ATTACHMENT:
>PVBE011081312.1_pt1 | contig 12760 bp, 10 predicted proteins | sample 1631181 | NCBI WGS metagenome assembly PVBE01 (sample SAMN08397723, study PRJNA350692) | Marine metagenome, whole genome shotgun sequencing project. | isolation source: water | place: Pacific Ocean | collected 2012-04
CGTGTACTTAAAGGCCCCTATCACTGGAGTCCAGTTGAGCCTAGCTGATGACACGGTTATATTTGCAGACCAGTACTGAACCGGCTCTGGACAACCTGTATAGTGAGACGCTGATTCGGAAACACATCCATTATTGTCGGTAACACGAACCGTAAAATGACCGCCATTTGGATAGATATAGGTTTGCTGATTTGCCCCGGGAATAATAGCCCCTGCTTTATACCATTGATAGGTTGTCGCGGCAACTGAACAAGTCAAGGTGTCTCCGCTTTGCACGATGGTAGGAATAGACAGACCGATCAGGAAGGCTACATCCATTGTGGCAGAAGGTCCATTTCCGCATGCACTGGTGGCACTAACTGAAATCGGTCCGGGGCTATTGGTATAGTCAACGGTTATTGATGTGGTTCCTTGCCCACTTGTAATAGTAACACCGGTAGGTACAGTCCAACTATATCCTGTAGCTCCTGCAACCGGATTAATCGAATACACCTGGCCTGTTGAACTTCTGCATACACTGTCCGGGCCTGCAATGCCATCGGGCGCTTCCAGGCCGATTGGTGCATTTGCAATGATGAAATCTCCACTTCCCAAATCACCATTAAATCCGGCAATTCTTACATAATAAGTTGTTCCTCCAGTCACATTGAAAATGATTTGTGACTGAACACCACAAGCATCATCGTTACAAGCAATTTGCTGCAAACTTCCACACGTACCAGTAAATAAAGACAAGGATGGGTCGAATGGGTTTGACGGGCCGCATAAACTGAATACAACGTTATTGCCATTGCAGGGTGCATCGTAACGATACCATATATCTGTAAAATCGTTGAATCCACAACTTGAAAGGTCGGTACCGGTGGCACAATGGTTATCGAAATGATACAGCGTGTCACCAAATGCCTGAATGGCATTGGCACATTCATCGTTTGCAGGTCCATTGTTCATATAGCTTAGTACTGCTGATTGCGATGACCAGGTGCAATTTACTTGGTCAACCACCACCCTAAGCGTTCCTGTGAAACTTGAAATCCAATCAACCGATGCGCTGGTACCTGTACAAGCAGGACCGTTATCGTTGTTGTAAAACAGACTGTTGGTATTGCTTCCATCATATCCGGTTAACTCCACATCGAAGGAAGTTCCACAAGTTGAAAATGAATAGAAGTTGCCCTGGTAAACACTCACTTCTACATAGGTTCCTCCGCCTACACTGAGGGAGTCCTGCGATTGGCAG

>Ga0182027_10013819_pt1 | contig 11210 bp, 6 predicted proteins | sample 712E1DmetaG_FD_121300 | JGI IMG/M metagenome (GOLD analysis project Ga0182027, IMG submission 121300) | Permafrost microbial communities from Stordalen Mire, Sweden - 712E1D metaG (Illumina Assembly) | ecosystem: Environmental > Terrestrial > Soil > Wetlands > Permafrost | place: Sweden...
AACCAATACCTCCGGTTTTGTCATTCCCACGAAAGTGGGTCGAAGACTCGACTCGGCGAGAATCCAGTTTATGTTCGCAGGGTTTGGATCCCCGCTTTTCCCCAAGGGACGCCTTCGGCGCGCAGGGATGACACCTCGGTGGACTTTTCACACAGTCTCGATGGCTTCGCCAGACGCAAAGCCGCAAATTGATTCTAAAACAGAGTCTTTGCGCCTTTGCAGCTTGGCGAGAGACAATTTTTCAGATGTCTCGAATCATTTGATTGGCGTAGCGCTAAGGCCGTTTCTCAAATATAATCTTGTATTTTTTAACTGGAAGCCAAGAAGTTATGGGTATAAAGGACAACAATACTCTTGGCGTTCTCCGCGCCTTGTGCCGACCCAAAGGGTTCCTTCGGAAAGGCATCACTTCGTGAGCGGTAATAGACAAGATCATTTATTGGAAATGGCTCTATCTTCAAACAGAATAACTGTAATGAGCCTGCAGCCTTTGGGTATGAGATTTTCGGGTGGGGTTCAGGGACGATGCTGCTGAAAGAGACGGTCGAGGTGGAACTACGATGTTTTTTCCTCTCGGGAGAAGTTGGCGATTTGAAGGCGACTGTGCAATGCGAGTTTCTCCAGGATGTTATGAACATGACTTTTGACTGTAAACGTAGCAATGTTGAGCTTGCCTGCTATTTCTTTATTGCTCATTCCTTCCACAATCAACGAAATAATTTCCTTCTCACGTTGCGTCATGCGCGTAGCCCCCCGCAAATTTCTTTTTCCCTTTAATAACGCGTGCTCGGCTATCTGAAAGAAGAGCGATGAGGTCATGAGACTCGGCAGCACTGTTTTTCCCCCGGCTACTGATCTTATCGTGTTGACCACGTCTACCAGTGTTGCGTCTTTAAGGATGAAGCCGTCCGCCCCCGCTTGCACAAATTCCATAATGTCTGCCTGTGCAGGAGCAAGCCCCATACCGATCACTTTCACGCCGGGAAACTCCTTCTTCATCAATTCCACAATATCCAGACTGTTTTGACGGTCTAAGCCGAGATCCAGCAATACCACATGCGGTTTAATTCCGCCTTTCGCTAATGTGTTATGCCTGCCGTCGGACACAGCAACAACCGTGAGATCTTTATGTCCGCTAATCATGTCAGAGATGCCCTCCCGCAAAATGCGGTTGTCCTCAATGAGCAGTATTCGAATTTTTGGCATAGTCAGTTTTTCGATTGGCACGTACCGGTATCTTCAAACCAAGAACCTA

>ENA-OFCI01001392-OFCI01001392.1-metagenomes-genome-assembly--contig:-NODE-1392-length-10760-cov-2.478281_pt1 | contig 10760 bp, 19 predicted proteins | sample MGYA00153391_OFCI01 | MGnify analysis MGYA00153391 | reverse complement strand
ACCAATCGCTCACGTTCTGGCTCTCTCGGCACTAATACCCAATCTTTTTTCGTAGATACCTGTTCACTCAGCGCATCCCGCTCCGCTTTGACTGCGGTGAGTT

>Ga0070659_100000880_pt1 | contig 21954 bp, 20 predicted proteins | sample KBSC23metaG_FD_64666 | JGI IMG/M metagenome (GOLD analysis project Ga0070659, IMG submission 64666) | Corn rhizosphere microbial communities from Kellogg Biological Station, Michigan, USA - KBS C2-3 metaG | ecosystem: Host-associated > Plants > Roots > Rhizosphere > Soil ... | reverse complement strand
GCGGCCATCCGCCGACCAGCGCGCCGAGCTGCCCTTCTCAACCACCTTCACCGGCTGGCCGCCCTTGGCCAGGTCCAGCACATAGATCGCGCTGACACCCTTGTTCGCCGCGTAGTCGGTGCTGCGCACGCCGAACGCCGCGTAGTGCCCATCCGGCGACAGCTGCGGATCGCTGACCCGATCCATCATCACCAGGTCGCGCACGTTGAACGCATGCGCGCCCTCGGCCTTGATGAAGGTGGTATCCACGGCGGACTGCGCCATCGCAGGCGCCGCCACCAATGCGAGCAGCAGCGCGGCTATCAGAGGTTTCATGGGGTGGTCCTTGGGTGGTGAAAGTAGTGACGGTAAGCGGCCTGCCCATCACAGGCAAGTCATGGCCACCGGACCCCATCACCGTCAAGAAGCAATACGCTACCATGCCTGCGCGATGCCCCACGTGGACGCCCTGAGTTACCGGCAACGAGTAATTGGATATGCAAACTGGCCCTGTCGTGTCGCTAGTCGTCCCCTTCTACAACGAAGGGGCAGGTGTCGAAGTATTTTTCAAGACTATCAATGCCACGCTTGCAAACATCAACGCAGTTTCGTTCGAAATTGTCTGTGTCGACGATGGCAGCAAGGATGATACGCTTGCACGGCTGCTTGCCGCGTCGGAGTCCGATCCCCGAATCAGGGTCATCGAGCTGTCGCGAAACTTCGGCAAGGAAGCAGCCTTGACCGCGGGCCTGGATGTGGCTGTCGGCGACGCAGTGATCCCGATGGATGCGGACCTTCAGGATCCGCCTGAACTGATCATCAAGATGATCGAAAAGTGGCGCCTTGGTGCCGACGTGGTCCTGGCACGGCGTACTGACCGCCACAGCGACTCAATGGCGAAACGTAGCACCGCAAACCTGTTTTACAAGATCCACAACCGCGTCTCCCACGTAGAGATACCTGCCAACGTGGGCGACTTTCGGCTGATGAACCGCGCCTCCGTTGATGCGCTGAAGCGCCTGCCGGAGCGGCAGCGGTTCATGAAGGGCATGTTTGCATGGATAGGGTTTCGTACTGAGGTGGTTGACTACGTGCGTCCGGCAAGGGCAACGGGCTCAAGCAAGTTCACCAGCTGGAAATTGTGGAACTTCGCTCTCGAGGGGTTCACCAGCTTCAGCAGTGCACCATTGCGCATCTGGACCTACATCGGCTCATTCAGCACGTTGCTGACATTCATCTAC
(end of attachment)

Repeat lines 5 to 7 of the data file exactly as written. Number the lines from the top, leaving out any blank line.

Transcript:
>ENA-OFCI01001392-OFCI01001392.1-metagenomes-genome-assembly--contig:-NODE-1392-length-10760-cov-2.478281_pt1 | contig 10760 bp, 19 predicted proteins | sample MGYA00153391_OFCI01 | MGnify analysis MGYA00153391 | reverse complement strand
ACCAATCGCTCACGTTCTGGCTCTCTCGGCACTAATACCCAATCTTTTTTCGTAGATACCTGTTCACTCAGCGCATCCCGCTCCGCTTTGACTGCGGTGAGTT

>Ga0070659_100000880_pt1 | contig 21954 bp, 20 predicted proteins | sample KBSC23metaG_FD_64666 | JGI IMG/M metagenome (GOLD analysis project Ga0070659, IMG submission 64666) | Corn rhizosphere microbial communities from Kellogg Biological Station, Michigan, USA - KBS C2-3 metaG | ecosystem: Host-associated > Plants > Roots > Rhizosphere > Soil ... | reverse complement strand